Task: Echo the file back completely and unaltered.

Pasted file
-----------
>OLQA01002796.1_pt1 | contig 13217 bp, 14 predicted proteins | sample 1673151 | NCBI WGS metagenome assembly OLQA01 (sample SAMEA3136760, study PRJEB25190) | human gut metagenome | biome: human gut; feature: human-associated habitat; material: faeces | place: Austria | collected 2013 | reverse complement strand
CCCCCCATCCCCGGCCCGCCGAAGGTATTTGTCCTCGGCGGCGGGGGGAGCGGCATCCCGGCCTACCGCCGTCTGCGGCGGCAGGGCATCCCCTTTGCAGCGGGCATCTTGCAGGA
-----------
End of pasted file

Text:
>OLQA01002796.1_pt1 | contig 13217 bp, 14 predicted proteins | sample 1673151 | NCBI WGS metagenome assembly OLQA01 (sample SAMEA3136760, study PRJEB25190) | human gut metagenome | biome: human gut; feature: human-associated habitat; material: faeces | place: Austria | collected 2013 | reverse complement strand
CCCCCCATCCCCGGCCCGCCGAAGGTATTTGTCCTCGGCGGCGGGGGGAGCGGCATCCCGGCCTACCGCCGTCTGCGGCGGCAGGGCATCCCCTTTGCAGCGGGCATCTTGCAGGA